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Pinellas business group calls for regional alliance in economic development marketing

Margie Manning



Mike Meidel (standing), director, Pinellas County Economic Development, addressed the Pinellas County Economic Development Council.

A rebranding plan by the Tampa Hillsborough Economic Development Corp. is drawing fire from the Pinellas County Economic Development Council.

The plan by the Tampa Hillsborough EDC to change its name to the Tampa Bay Economic Development Council, effective Oct. 29, “has undone years of collaboration across the Bay and it’s disappointing to hear that,” said Ron Mirenda, a member of the Pinellas County Economic Development Council.

The Pinellas council, made up of business leaders appointed by the Pinellas County Board of County Commissioners, approved a motion from Mirenda Thursday morning, saying the council fully supports regional economic development, retaining independence for individual counties and operating in an alliance for marketing.

The council is the most recent group to speak out against the move. St. Petersburg Mayor Rick Kriseman has proposed an “Economic Development Mutual Aid Agreement,” in which those involved in business recruitment would formally agree to provide each other with assistance and cooperation as it relates to economic development. Kriseman also asked both the Tampa Hillsborough EDC and the Greater Tampa Chamber of Commerce, which plans to change its name to the Tampa Bay Chamber, to reconsider their decisions.

The Tampa chamber did not respond to a request for comment. The Tampa Hillsborough EDC declined comment, saying it would respond directly to Kriseman first before making a public statement. As of Thursday, the organization had not sent its response.

Mike Meidel, director of Pinellas County Economic Development, told the council that the new branding would create confusion in the marketplace.

“Our biggest concern is people will go their website, Tampa Bay EDC, and think they’re getting information on all the counties in the area, when in reality they’re only seeing sites available in Hillsborough County,” Meidel said. “We have a good working relationship with them and have shared projects in the past. When we are unable meet a company’s needs in Pinellas, we tell them about it and they’ve done the same for us. But that’s staff dependent and we don’t know what will happen in the future. It’s difficult. It’s a violation of trust for them to have done this without talking to us first, and it just makes us uncomfortable that there will be that open communication that we rely on if they are going to take on that name.”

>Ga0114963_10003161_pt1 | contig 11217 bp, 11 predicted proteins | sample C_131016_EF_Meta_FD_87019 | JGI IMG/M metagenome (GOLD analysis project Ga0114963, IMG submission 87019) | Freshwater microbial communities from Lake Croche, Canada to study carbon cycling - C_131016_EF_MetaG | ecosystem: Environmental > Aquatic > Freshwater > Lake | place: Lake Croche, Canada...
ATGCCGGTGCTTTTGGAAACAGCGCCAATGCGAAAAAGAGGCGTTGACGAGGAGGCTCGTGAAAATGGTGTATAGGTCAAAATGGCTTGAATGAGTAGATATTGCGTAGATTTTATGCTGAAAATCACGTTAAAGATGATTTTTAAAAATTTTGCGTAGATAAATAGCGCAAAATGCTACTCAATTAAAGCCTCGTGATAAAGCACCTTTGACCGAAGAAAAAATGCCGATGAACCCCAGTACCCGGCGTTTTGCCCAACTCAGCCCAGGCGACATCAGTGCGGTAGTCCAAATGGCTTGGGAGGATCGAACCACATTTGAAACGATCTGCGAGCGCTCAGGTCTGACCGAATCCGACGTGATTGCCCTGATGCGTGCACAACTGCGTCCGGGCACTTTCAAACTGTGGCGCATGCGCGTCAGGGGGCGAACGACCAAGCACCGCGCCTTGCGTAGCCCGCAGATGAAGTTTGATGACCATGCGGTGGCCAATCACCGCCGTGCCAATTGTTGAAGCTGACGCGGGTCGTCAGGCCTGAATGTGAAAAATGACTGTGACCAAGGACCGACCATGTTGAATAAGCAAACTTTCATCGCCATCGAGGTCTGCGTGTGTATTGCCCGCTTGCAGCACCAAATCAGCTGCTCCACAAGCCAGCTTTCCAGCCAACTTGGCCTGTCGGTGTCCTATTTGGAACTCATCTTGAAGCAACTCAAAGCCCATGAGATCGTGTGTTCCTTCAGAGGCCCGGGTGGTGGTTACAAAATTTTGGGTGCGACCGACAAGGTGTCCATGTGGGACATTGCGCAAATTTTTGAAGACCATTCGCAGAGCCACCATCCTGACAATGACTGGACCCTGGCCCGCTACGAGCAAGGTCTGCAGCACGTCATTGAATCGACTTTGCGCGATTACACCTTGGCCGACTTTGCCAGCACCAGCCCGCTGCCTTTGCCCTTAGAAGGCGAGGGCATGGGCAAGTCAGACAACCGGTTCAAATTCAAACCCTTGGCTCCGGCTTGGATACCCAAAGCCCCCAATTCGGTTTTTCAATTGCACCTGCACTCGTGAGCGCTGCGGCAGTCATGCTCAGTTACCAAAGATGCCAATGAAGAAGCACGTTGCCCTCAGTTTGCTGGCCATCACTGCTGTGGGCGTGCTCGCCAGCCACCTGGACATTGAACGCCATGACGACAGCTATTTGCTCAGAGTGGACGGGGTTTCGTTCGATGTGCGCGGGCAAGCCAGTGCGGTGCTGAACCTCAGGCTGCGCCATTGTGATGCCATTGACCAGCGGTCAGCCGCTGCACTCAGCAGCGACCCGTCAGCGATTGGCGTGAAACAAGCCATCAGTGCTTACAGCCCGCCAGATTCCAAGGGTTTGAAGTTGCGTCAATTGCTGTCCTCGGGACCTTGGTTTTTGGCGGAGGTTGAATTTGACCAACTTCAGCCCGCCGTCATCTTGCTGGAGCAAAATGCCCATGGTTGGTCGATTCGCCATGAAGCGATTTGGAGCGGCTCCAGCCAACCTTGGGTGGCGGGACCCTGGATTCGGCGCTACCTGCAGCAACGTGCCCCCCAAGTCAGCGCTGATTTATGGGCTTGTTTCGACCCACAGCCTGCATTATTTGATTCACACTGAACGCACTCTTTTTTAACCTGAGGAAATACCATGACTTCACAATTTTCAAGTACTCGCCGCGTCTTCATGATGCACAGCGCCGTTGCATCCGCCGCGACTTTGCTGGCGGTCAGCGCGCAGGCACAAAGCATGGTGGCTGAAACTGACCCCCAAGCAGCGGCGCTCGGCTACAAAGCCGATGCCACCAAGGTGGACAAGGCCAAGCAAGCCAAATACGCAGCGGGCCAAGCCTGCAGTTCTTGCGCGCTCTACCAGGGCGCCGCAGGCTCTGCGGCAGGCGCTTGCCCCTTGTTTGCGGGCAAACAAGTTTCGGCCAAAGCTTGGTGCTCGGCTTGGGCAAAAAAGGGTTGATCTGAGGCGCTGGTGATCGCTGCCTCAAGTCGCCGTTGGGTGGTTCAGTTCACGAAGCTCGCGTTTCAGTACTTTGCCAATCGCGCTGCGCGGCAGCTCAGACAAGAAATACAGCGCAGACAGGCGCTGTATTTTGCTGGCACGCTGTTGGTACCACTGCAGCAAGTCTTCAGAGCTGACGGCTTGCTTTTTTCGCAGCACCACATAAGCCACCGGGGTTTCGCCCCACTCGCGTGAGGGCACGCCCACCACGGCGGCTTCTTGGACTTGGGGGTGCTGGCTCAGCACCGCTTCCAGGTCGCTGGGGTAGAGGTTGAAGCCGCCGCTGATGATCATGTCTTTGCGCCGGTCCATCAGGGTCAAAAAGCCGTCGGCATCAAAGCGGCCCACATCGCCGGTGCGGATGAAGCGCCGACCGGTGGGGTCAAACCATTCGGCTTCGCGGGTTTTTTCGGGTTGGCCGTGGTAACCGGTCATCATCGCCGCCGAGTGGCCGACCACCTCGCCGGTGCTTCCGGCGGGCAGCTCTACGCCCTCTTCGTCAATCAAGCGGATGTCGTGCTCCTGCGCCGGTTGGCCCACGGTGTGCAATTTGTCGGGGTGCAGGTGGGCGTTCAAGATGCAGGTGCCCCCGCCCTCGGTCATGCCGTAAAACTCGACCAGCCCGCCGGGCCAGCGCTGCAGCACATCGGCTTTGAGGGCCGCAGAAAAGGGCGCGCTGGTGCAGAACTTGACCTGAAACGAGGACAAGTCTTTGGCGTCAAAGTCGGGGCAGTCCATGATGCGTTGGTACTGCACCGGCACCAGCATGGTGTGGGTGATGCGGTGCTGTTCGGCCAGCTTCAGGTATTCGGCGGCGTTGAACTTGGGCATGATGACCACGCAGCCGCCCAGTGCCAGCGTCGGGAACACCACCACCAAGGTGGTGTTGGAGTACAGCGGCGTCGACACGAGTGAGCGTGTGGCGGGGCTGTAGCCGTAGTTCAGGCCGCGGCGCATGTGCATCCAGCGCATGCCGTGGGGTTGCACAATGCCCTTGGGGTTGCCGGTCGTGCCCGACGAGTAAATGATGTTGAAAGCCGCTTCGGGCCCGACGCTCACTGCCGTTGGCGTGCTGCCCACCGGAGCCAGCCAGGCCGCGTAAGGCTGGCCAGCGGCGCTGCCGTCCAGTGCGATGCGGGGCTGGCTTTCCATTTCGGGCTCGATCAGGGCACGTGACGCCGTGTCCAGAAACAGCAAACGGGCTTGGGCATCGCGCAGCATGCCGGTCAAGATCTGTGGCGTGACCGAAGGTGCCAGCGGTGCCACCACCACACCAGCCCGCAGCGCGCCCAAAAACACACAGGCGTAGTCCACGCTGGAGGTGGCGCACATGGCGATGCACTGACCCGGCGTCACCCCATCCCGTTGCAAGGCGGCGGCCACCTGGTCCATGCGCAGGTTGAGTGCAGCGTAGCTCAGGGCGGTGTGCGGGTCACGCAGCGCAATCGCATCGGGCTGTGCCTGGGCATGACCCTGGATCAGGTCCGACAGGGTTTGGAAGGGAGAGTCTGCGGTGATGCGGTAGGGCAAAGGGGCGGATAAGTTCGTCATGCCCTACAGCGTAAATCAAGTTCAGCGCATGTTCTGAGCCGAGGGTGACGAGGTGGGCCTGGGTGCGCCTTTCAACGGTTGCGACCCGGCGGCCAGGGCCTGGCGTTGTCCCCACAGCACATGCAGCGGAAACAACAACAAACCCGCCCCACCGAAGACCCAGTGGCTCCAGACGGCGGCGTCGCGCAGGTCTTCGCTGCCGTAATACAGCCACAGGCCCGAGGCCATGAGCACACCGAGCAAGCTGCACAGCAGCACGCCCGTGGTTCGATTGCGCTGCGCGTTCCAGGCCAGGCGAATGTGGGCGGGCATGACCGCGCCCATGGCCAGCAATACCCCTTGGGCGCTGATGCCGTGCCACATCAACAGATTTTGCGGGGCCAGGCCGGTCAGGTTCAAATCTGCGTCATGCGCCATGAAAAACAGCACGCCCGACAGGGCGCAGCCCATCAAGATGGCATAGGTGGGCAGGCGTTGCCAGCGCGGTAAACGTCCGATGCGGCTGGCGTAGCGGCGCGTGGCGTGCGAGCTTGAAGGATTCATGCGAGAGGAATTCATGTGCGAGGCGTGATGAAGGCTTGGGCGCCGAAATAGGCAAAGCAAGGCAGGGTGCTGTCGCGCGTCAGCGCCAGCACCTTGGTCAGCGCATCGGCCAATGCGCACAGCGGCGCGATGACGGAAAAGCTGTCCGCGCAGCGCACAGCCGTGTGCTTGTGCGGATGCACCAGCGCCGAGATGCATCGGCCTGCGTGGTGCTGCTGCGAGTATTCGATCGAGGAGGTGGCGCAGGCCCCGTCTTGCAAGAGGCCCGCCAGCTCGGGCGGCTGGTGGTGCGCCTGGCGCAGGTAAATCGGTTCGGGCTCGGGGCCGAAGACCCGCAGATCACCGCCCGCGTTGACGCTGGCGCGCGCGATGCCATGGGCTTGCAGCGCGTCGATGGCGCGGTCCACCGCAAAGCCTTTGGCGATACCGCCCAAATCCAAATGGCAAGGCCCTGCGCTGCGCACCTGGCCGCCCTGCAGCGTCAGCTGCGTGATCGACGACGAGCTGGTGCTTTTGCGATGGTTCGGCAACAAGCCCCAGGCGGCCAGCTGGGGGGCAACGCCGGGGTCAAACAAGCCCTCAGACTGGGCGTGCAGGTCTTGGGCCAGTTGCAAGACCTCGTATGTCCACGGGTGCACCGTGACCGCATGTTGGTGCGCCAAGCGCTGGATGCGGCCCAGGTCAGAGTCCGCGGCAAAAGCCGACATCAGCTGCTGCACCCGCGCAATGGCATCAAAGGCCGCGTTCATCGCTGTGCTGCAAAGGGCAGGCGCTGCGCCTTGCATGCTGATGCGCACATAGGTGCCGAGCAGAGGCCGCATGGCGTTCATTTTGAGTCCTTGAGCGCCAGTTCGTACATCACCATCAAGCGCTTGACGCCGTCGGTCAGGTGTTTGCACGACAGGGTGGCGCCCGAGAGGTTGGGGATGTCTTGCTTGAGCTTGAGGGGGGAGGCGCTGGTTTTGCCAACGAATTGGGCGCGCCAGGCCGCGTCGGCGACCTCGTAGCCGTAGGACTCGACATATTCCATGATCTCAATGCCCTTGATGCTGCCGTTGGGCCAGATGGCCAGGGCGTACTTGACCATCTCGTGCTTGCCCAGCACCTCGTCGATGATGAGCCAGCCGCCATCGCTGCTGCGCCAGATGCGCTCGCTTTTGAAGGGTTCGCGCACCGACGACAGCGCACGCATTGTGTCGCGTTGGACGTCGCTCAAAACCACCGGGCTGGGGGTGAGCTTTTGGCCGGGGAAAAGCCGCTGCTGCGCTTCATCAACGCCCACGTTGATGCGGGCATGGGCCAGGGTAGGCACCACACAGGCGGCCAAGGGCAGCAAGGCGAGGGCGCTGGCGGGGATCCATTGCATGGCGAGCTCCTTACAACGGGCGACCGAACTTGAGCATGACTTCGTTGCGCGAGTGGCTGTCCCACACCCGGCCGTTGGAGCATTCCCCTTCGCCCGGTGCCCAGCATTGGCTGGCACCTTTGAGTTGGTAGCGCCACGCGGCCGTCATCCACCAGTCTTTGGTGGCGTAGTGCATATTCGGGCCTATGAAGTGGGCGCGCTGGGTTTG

Businesses considering a relocation may suffer as a result, Meidel said. “If [the Tampa Hillsborough EDC] receives a lead and are unable to meet it and don’t pass it on to us, we may have companies that never even consider Pinellas County that thought they knew every site available.”

Pinellas County Board of County Commissioners Chair Karen Seel, who also chairs the economic development council, told the business leaders that the county commission agrees with the council’s stance. “We will be sending a letter, saying we need to cooperate in selling Tampa Bay, honoring each county and each city as we partner,” Seel said.

The Pinellas County Economic Development Council met in St. Petersburg at The Greenhouse, a public-private partnership between the city of St. Petersburg and the St. Petersburg Area Chamber of Commerce, that offers business owners and entrepreneurs with the education, resources and assistance.

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